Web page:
A visit to another dusty corner of my collection today for Cherry Bombz Coming Down Slow, recorded at the Marquee in 1986 and released in 1987.  They were never big news but Cherry Bombz piqued my interest at the time because of their Hanoi Rocks connection, Andy McCoy and Nasty Suicide were present and the fact that their singer Anita Chellamah was a hot chick with a fondness for full-on gypsy bolero-type dresses (I think)*.  Revisiting it now I recognize that the band was rounded out by Dave Tregunna on bass, of Sham 69 and Lords of The New Church fame and original Clash drummer Terry Chimes; not that I was cool enough at the time for these names to have meant anything to me.  That’s a band with a lot of sleazy punky pedigree right there.

CB01

Coming Down Slow is not a bad record at all, in fact frequently it’s pretty good but to these ears just lacks that little bit of stardust that would elevate it, especially in the song writing stakes.  The music is a strutting Aerosmith-informed, ever-so-slightly punky rock and roll, sometimes played faster sometimes played a bit slower and that’s that.  The musicianship is really tight throughout and given that this live release credits ‘sound post production by Alan Scott’ I do wonder just how much it has been tinkered with, not that ultimately it matters at all; live LPs are never just taken straight from the soundboard anyway.  Anita’s voice is a powerful one, there are some serious lungs in action here in during the likes of ‘Pin Up Boy’ and ‘Life’s Been So Hard’ but best of all is ‘Coming Down Slow’, by some distance the best track here where she gets to tease and coo as well as bawl.

As I said my main gripes are a bit of a lack of variation in the song writing and an overall feel as sameness throughout.  The band hit the four covers at the end of the record with real gusto, a little livelier than their own material if truth be told and the version of The Hurricanes’ ‘Ain’t What You Do’ is particularly good.  So it’s not a bad LP at all, ultimately though I suspect it’s mostly of interest as a historical document to the Hanoi obsessed**.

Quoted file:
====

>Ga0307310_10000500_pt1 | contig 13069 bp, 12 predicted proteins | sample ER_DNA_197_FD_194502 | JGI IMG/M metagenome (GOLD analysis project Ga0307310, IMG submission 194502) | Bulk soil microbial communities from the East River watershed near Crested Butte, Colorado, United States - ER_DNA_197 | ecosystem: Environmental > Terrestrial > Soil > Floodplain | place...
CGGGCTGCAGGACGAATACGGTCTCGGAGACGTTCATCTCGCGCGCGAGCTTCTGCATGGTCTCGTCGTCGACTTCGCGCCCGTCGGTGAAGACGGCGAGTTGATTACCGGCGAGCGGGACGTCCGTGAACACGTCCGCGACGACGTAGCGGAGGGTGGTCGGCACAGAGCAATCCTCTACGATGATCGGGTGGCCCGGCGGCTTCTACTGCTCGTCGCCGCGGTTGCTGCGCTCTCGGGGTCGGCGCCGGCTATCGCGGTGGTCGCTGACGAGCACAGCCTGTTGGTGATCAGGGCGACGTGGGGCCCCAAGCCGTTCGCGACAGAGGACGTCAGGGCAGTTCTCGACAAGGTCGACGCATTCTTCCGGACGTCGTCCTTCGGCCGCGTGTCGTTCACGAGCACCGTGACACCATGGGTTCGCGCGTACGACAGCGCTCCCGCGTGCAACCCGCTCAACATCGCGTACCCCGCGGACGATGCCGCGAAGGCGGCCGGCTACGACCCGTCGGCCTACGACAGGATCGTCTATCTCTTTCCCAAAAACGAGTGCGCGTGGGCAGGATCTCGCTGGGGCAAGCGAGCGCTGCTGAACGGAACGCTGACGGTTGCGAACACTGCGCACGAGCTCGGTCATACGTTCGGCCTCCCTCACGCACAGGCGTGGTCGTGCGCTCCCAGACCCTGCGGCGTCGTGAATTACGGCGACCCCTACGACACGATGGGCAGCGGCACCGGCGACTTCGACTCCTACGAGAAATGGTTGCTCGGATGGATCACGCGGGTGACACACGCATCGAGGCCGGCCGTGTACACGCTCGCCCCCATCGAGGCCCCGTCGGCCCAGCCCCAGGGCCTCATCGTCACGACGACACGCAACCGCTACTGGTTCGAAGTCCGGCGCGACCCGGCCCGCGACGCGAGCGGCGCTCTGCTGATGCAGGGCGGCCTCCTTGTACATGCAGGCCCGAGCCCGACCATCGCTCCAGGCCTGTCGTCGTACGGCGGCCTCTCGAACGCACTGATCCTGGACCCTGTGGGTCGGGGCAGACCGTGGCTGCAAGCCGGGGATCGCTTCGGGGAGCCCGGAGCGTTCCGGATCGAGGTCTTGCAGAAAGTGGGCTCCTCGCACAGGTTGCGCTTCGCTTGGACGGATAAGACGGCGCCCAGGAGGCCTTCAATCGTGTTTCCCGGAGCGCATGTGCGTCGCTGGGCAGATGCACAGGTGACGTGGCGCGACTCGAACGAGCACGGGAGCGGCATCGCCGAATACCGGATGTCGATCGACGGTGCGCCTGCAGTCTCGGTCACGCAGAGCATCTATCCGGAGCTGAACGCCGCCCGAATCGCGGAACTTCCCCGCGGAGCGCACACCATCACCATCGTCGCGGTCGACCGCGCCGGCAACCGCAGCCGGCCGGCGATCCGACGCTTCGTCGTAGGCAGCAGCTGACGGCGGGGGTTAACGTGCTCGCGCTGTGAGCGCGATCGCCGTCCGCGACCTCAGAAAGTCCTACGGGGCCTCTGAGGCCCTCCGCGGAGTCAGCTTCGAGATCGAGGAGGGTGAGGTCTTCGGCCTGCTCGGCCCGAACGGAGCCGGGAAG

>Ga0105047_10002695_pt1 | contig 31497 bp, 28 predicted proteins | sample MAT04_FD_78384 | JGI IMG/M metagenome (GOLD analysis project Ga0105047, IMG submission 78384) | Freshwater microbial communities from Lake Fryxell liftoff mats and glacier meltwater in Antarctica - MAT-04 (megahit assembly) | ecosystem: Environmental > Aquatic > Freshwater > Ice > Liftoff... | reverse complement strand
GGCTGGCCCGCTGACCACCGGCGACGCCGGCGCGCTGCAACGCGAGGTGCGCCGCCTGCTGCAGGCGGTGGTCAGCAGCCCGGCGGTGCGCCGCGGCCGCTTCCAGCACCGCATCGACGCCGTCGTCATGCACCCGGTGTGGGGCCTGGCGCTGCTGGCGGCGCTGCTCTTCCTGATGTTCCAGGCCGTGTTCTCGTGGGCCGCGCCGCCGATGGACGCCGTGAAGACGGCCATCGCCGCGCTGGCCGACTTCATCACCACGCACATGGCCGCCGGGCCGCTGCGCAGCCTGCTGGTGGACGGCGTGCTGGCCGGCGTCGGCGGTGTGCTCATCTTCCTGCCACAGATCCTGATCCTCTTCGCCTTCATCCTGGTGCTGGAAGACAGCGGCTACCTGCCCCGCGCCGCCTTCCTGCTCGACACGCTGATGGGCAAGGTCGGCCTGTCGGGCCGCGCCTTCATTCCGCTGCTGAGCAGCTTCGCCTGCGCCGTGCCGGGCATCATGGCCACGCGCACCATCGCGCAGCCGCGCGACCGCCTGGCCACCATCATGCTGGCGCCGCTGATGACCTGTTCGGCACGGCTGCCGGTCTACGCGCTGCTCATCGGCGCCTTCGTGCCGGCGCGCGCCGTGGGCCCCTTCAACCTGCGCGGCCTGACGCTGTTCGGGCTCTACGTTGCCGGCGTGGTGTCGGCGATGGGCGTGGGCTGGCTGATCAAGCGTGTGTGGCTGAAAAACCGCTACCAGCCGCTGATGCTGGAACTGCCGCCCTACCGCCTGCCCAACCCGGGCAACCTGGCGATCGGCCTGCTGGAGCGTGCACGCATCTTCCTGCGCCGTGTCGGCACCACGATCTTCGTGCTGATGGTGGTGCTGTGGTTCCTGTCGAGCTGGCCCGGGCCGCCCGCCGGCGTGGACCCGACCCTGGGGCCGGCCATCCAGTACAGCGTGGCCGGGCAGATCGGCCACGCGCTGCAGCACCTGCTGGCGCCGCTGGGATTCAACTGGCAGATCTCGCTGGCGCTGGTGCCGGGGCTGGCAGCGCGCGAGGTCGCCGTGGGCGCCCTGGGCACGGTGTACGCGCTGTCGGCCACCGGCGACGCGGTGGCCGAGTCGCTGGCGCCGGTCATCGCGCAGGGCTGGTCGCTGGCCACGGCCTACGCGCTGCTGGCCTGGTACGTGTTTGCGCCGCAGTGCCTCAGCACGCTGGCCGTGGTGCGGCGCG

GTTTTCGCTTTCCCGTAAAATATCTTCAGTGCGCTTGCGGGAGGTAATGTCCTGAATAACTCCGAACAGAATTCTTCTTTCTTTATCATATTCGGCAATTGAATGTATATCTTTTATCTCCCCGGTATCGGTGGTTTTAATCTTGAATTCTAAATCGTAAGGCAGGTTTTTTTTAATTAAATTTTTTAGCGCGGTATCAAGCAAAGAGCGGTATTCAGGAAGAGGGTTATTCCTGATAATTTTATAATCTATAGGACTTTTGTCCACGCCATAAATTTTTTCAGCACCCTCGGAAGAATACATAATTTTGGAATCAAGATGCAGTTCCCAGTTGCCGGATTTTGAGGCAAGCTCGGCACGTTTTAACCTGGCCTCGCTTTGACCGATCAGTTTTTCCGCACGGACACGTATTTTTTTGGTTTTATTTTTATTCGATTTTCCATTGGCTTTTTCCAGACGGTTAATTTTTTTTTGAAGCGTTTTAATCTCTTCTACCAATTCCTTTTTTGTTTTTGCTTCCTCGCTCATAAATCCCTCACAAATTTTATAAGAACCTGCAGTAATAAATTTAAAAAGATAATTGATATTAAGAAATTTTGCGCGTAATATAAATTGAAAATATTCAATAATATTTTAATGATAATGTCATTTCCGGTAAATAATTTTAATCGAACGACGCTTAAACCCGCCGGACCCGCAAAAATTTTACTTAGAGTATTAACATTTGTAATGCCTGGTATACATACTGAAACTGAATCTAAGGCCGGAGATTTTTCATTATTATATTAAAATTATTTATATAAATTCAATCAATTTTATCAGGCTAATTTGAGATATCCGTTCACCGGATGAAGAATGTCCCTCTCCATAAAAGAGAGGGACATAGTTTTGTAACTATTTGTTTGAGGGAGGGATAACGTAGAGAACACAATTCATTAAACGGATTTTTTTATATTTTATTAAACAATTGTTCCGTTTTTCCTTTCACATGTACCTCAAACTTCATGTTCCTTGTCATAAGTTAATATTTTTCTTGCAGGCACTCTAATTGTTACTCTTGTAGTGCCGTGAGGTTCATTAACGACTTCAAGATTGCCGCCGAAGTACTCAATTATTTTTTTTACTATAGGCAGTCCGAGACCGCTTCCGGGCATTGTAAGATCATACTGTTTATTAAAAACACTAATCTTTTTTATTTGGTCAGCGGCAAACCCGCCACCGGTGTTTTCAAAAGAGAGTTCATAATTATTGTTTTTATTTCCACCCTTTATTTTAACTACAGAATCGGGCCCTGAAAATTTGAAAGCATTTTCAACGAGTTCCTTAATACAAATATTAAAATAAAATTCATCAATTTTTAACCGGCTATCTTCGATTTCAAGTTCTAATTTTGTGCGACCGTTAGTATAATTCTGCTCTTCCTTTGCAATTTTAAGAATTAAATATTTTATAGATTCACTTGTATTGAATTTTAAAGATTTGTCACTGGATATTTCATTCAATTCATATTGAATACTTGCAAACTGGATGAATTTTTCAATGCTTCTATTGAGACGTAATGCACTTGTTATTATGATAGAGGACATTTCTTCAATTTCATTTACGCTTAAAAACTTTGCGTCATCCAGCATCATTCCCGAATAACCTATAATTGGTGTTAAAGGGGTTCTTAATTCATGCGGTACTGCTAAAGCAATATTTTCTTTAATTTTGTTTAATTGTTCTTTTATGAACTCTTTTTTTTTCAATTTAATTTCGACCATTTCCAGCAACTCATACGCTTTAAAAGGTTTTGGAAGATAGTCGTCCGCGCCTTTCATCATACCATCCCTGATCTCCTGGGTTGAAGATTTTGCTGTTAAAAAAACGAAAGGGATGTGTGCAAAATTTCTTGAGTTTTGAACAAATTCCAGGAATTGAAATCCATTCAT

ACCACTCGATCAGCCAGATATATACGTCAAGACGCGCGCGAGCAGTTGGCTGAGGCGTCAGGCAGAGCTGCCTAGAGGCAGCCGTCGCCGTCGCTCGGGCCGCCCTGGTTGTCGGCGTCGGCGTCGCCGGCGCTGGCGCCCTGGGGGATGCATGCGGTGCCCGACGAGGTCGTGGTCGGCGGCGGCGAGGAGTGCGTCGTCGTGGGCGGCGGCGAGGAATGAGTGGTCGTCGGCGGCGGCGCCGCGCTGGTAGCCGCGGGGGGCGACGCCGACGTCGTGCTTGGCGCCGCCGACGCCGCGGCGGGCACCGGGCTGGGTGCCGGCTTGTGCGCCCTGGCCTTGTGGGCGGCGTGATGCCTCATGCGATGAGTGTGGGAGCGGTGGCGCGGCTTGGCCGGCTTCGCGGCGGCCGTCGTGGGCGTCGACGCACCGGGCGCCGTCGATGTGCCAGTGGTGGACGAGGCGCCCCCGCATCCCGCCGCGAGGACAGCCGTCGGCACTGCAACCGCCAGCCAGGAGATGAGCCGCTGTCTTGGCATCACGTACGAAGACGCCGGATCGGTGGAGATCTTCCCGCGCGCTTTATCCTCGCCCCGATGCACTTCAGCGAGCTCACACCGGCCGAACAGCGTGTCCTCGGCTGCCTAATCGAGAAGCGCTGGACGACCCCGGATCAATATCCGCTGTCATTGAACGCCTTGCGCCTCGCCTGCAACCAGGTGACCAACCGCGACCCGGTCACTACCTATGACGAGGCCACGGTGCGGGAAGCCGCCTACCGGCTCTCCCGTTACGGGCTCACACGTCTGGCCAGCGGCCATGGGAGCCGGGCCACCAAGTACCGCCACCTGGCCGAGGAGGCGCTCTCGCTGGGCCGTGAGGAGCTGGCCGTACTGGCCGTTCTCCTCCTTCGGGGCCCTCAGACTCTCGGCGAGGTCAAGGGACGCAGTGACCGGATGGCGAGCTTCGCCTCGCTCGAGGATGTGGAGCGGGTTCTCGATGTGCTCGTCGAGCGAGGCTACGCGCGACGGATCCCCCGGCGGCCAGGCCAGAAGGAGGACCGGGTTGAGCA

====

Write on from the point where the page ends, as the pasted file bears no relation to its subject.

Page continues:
cb02

Looking Anita Chellamah up this morning was interesting though, her surname isn’t mentioned on the LP at all (apart from in the small print for song writing) and I wondered why.  It turns out that she was in fact one of the dancers from Legs & Co, damn straight!^ I like the way there was no obvious attempt to trade on this and the fact that Chellamah is still out there gigging as a singer-songwriter now.

172 Down.

*the 1537 fashion blog is still a bit of a way off.

**were they really good? I’ve never really got any and I have wondered if they were worth a punt.

^a cultural note here for those not born in these isles, or indeed youngsters who were.  The big British Music show was called Top Of The Pops, which lasted from 1964 until singles died in 2006.  The show usually featured bands miming along to their latest hit, but in the 70s they started to hire increasingly leggy troupes of dancers starting with the legendary Pan’s People who were viewed as sexual dynamite by several generations of British dads.  Legs & Co were their 80’s successors.

anita
Dancing days

17 thoughts on “Coming Down Slow

  1. That video (from the album’s performance?) just reeks professional competent entertainers that do a great job but never had quite the zing to make it big or the oddity to become cult favorites. Good call!

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  2. Never heard of this one at all! I’m not a Hanoi-obsessive but I do have a few LPs and they’re definitely worth a punt. Especially ‘Bangkok Shocks, Saigon Shakes…’ and ‘Back to Mystery City’. Those are great albums.

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      1. The kids have never seen Edinburgh or Glasgow and we haven’t been to Glasgow yet (I know, I know) so we decided it was time for a road trip. It’s sort of abroad, after all!

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  3. Hanoi Rocks. Isn’t there a Mötley Crüe connection there? Didn’t Vince Neil get in a car wreck that killed a member of Hanoi Rocks? And Hanoi Rocks had a hit(sort of) with a cover of CCRs “Up Around The Bend” back in the 80s, as I recall.

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    1. Yup, I thought it was one of their songs for ages, its a good version. My friend saw Michael Monroe open for Motörhead a couple of years ago and said he looked a bit like Skeletor but was the most energetic performer he had ever seen. Without using internet – that’s all my Hanoi knowledge.

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      1. I remember it being a decent cover. My parents had the CCR album, so even at 9 I knew I’d heard a different, older version.

        Hey, even Skeletor needs to rock n’ roll.

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